That was one of the revelations while I was researching for Chapter 4 of the book, dealing with unavoidable errors in statistical decision making.
The New York Times took up this very important issue in a recent article. Typically, we think that if someone confesses to a crime, the confession is the strongest evidence possible, and guilt is assured. However, criminologists who have studied this issue discover that innocent people do confess to crimes that they did not commit, and not just mentally challenged people. They believe that other evidence will surface to prove their innocence but juries tend to take confession evidence at face value.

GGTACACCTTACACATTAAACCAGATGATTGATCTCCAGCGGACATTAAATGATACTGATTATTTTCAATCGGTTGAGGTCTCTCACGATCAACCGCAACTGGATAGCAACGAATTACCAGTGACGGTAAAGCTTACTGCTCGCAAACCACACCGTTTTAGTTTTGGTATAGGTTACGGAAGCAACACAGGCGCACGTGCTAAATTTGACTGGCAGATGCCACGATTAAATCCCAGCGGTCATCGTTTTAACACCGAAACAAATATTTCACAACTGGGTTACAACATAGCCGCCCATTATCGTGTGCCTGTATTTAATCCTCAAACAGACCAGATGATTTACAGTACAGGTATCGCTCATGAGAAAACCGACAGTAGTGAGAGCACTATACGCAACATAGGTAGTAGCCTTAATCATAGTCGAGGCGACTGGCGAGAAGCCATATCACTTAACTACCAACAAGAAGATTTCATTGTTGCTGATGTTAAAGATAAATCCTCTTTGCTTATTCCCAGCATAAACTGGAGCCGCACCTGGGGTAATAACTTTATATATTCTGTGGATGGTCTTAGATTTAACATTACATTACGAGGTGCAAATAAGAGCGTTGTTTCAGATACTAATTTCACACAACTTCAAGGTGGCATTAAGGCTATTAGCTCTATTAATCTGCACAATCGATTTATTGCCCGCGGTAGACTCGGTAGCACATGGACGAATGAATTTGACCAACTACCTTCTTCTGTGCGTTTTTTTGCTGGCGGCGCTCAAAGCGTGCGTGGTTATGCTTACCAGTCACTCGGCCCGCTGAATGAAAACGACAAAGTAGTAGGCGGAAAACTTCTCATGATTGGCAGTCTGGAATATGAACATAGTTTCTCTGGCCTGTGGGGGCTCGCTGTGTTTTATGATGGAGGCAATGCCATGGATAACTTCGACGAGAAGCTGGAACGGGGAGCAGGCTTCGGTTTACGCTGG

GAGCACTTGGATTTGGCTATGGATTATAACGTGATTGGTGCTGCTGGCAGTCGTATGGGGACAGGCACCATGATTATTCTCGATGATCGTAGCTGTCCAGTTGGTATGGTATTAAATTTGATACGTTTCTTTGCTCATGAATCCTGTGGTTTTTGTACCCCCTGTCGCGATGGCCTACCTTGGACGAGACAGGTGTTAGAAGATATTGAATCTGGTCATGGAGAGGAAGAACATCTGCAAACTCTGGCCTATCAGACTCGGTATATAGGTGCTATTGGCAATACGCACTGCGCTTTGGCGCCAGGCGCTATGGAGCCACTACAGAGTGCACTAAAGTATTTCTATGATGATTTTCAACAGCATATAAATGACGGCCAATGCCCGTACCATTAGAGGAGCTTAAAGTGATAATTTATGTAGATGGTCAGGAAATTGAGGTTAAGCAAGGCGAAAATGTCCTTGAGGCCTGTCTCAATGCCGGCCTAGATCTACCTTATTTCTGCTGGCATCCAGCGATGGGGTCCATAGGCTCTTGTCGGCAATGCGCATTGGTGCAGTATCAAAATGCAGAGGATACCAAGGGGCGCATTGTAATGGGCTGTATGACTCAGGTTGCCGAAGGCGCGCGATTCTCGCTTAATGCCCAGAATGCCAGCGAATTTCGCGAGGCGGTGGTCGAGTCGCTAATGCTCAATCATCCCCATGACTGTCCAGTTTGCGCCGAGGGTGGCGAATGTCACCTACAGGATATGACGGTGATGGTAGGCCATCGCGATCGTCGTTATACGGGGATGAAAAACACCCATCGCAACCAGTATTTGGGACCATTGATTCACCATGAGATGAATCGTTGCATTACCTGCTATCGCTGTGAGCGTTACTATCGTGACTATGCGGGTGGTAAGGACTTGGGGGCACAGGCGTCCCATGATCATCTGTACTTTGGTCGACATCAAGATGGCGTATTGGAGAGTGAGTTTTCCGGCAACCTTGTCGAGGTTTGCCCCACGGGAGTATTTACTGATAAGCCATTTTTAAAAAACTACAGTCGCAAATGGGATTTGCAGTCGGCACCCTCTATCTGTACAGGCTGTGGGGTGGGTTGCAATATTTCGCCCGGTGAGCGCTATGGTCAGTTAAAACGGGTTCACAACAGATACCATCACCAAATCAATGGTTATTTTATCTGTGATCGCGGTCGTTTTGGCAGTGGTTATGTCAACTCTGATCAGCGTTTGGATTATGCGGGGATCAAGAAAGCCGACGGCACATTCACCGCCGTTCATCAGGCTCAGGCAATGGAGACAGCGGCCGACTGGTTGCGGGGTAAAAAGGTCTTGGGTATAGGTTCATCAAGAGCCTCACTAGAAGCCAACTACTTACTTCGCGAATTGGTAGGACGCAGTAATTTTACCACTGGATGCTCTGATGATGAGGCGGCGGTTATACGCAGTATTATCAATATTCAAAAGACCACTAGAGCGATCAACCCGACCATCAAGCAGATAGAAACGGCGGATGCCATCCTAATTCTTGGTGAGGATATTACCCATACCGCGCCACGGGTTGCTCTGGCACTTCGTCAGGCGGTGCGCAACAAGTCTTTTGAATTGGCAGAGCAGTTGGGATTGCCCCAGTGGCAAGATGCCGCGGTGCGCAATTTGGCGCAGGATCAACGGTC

The other shocking thing I learned was that it is legal for the police to tell you you failed a lie detector test even if you have passed it. The police also consider lie detector tests as a tactic to extract a confession (because in most courts, lie detector test results themselves are inadmissible.)
The trouble, as the article points out, is that very rarely are such "false positive" errors uncovered and only after extraordinary effort, and therefore the cost to the decision-maker (law enforcers) of this type of error is quite small. That's why the work of non-profit groups like the Innocence Project is absolutely invaluable.
(Thanks to reader Stephen N. for bringing this article to my attention.)